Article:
Kenji Yoshino
Professor, NYU School of Law; Author
03:36

Kenji Yoshino: Problems with the War on Terror

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Circumscribing civil liberties is an irreversible process, Yoshino says.

Kenji Yoshino

Kenji Yoshino is the Chief Justice Earl Warren Professor of Constitutional Law at the NYU School of Law. Prior to moving to NYU, he was the inaugural Guido Calabresi Professor of Law and Deputy Dean of Intellectual Life at Yale Law School, where he taught from 1998 to 2008. He received his undergraduate degree from Harvard College, took a Rhodes Scholarship to Oxford University, and earned his law degree at Yale Law School.  A specialist in constitutional law, antidiscrimination law, and law and literature, Yoshino has published in major academic journals such as the Columbia Law Review, the Stanford Law Review, and the Yale Law Journal. He has also written extensively in other popular venues, such as The Boston Globe, The Los Angeles Times, The New York Times, and The Washington Post. He has appeared on The O'Reilly Factor, Washington Journal, and The Tavis Smiley Show.

He is the author of Covering: The Hidden Assault on Our Civil Rights (2006) and A Thousand Times More Fair: What Shakespeare's Plays Teach Us About Justice (2011).

Transcript

Problems with the war on terror:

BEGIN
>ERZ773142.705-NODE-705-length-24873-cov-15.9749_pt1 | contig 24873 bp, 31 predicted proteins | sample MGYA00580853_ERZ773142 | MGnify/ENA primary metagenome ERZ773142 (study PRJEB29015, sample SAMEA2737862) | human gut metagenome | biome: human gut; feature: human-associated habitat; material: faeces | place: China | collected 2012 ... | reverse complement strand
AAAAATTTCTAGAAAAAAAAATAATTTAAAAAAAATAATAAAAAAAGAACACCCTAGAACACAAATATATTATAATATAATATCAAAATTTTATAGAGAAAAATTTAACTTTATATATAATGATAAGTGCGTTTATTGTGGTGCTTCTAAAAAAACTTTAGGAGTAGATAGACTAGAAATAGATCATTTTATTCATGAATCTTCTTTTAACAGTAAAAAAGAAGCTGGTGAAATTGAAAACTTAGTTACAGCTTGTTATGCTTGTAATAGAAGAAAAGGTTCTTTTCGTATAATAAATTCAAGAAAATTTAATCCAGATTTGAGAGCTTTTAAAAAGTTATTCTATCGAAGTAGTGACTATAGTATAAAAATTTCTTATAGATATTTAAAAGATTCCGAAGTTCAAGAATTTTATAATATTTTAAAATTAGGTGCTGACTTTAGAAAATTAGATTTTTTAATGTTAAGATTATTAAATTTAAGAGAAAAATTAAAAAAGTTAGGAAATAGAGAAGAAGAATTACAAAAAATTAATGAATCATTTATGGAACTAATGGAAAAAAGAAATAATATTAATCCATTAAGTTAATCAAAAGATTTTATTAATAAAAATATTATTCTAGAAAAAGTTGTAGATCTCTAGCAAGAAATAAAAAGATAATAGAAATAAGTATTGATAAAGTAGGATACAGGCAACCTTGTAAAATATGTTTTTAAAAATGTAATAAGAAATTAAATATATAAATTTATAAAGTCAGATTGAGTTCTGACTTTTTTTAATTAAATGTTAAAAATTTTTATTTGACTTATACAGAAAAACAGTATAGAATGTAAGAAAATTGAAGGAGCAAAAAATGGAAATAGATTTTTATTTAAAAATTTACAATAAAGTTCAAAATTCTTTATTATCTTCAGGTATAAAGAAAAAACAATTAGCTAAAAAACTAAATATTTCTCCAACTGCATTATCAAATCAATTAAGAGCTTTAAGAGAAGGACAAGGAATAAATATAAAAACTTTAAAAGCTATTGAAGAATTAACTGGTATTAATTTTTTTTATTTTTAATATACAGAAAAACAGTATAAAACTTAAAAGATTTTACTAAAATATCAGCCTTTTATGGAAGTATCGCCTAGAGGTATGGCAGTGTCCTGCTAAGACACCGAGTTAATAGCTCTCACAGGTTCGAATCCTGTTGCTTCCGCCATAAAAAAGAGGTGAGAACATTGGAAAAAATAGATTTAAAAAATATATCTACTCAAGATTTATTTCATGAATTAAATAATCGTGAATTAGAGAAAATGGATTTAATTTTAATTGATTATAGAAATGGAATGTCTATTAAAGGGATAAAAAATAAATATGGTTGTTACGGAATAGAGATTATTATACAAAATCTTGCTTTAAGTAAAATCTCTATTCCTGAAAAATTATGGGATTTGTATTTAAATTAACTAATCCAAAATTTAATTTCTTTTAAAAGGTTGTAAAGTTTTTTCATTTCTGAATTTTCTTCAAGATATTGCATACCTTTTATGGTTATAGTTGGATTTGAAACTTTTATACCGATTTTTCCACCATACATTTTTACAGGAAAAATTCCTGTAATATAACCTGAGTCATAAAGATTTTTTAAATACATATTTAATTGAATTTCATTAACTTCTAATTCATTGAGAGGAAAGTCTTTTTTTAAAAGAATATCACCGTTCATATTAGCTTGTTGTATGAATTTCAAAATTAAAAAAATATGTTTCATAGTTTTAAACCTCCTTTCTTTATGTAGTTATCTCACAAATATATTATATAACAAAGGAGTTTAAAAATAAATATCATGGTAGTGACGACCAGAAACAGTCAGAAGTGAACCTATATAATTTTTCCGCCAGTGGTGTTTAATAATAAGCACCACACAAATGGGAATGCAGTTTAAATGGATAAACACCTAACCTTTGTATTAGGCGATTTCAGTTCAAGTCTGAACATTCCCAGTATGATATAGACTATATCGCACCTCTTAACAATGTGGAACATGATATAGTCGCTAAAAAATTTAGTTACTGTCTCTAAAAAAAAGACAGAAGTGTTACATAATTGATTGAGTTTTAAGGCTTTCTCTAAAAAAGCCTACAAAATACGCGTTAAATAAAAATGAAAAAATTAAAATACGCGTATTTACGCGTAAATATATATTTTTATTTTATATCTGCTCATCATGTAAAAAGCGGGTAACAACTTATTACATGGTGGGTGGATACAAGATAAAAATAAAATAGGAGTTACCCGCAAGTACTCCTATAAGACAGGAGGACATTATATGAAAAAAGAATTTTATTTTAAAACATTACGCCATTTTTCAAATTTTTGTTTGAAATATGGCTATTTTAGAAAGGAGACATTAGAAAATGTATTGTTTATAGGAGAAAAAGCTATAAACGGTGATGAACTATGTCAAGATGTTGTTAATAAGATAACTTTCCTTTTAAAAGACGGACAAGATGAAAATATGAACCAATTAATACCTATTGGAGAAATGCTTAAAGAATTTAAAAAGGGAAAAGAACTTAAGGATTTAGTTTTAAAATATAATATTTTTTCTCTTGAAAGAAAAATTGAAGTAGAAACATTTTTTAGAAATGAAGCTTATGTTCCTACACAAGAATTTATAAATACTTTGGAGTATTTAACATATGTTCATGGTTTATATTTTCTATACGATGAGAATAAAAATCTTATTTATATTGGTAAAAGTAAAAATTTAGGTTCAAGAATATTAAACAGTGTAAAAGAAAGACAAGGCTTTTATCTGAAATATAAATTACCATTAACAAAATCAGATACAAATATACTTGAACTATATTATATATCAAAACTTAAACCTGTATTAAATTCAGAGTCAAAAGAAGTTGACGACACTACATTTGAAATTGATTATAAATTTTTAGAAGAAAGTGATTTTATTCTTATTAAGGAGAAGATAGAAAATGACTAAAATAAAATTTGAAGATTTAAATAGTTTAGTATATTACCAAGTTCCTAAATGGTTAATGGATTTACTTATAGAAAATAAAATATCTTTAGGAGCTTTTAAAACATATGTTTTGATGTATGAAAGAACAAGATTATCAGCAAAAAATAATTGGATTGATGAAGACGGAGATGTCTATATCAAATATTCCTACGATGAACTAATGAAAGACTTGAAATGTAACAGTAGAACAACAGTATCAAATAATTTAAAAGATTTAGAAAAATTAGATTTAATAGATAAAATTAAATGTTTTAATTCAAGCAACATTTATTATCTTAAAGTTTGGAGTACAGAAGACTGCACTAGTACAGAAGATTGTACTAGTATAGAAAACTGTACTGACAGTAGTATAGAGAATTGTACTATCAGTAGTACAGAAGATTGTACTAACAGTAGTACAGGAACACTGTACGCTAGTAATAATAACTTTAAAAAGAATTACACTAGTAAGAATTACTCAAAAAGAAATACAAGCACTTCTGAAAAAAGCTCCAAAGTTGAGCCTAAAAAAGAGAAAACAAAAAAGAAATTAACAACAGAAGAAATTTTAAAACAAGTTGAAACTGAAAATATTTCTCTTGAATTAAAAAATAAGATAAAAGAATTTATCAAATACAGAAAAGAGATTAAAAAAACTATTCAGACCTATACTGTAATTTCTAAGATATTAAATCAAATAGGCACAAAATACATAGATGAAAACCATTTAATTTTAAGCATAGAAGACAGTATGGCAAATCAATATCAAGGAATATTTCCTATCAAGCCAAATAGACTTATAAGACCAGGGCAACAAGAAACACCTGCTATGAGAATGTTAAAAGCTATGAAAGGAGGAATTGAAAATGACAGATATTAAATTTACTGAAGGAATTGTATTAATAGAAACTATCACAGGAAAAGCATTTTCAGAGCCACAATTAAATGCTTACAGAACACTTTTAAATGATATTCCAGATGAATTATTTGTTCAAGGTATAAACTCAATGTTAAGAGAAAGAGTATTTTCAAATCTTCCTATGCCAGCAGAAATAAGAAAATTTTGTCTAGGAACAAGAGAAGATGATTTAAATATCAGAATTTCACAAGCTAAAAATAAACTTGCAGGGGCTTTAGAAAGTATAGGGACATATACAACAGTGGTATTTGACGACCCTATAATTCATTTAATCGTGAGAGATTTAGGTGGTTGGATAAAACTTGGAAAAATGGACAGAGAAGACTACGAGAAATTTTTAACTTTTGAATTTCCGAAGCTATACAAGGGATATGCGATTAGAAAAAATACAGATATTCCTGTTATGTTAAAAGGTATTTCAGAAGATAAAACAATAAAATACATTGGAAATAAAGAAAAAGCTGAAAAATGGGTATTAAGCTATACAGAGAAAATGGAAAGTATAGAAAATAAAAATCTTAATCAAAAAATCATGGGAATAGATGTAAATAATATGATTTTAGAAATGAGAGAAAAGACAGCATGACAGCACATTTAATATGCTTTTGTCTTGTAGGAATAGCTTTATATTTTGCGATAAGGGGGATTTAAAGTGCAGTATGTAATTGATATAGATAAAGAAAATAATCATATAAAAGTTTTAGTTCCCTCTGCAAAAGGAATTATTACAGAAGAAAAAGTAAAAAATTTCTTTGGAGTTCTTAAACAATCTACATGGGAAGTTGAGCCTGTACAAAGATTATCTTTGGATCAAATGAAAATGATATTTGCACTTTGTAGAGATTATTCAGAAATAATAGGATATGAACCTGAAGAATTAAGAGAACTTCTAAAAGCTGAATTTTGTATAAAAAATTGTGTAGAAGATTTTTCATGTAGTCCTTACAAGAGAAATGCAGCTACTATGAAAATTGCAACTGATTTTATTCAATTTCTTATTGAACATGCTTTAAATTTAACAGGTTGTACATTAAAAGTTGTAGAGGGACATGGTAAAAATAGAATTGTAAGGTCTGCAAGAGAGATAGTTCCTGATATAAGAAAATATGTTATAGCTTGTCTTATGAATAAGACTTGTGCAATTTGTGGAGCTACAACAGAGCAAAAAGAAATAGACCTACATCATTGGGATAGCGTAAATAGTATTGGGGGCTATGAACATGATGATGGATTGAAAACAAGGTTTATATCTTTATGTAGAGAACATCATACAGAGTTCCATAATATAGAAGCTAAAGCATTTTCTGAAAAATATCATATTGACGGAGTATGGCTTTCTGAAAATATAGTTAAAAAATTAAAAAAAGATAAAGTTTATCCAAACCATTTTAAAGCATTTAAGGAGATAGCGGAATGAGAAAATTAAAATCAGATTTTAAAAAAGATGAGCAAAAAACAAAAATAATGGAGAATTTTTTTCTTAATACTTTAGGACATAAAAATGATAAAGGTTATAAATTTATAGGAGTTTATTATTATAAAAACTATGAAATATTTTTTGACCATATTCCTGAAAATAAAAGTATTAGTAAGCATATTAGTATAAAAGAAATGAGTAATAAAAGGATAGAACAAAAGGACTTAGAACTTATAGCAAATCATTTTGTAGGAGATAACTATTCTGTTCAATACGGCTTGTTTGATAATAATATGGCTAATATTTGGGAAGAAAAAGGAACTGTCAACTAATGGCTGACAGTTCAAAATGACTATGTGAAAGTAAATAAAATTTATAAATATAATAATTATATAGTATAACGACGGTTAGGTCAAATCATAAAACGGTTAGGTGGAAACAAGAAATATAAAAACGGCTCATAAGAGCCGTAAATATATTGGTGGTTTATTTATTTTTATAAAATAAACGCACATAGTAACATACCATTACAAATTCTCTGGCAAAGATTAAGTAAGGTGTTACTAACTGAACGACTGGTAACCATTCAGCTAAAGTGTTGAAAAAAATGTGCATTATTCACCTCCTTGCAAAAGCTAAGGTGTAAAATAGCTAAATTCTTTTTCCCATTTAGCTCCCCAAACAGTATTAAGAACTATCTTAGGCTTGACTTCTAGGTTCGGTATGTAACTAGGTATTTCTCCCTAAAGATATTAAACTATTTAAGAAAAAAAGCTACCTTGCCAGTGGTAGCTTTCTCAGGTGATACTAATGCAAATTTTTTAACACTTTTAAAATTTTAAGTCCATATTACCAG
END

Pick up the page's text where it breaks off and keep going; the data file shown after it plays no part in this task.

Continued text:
Kenji Yoshino:  When earlier in the conversation we were talking about broad irreversible trends in American society, and what the law is supposed to do with those broad irreversible trends, one of the broad irreversible trends that I see is the post 9/11 war on terror which is really never gonna end. I recently heard a conservative who I will not name trying to defend the Bush administration by citing a book that Chief Justice Rehnquist had writing saying that every time civil liberties have been conscribed, after the emergency is over they have expanded back again to their original boundaries. So there are two problems with this, right? I mean one is during war time maybe, when we most need civil liberties, right, for at least some very vulnerable people in this population. But then the other issue is that people are telling us that the war on terror is never gonna end. So even if we agree with Chief Justice Rehnquist’s characterization of history that civil liberties will be restored to us once the war on terror ends, if we’re also simultaneously told that the war on terror is never gonna end, this is not . . . this does not make for a happy prospect for contemplation. So for me I think that the biggest challenge is going to be, again, the balancing. So I made this move repeatedly that I’m sure you’re probably beginning to see that I’m a moderate, and that I tend to . . . And I actually attribute this in part to living in two cultures, which is that I can easily see both sides and both of the interests. And I think that so often we lose a lot in our American political debate by not giving both sides their due. When I teach the civil liberties cases in post-9/11, I actually flash up a slide to my class of the Twin Towers going down during 9/11. And then I flash up for them pictures of Gitmo. . . of Guantanamo Bay and the camps there, and the kinds of conditions of the camps there. So they need to see both of those pictures because that’s what we’re balancing, right? I mean people . . . The Bush government is not creating Guantanamo Bay for its own pleasure, right? And it’s not housing detainees there just because, you know, it feels like it and it wants to. It’s doing it because there is a genuine national security threat as embodied by these terrorist attacks. So you have to associate those two pictures in your mind. I think the challenge going forward is how to do that; is how to actually have national security without being paranoid and overreacting. I know that you’re also talking to Judge Posner. But one of the things that’s actually so interesting about his work is that he does try and balance the two claims against each other. And I think that he is . . . He has written this recent book called Not a Suicide Pact, which I think is very interesting in trying to balance it. Where I come up in terms of the balancing is different, but we’re basically on the same page in the sense that . . . at least in this sense, which is to say there are two equally powerful competing concerns here. There is, you know, irresistible force of national security. And there’s immovable object . . . at least what I hope is an immovable object, or certain dignitary rights that belong to individuals. And I think that that’s a great challenge that we have going forward. Recorded on: 11/11/07

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